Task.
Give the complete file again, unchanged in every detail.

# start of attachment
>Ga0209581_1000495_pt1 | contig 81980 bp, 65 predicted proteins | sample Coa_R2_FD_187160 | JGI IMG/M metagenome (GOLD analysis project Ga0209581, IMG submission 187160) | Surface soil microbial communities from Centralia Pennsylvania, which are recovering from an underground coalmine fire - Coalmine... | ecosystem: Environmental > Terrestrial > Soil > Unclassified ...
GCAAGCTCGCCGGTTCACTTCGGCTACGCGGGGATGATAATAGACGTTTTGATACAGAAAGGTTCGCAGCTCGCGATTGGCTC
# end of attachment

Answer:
>Ga0209581_1000495_pt1 | contig 81980 bp, 65 predicted proteins | sample Coa_R2_FD_187160 | JGI IMG/M metagenome (GOLD analysis project Ga0209581, IMG submission 187160) | Surface soil microbial communities from Centralia Pennsylvania, which are recovering from an underground coalmine fire - Coalmine... | ecosystem: Environmental > Terrestrial > Soil > Unclassified ...
GCAAGCTCGCCGGTTCACTTCGGCTACGCGGGGATGATAATAGACGTTTTGATACAGAAAGGTTCGCAGCTCGCGATTGGCTC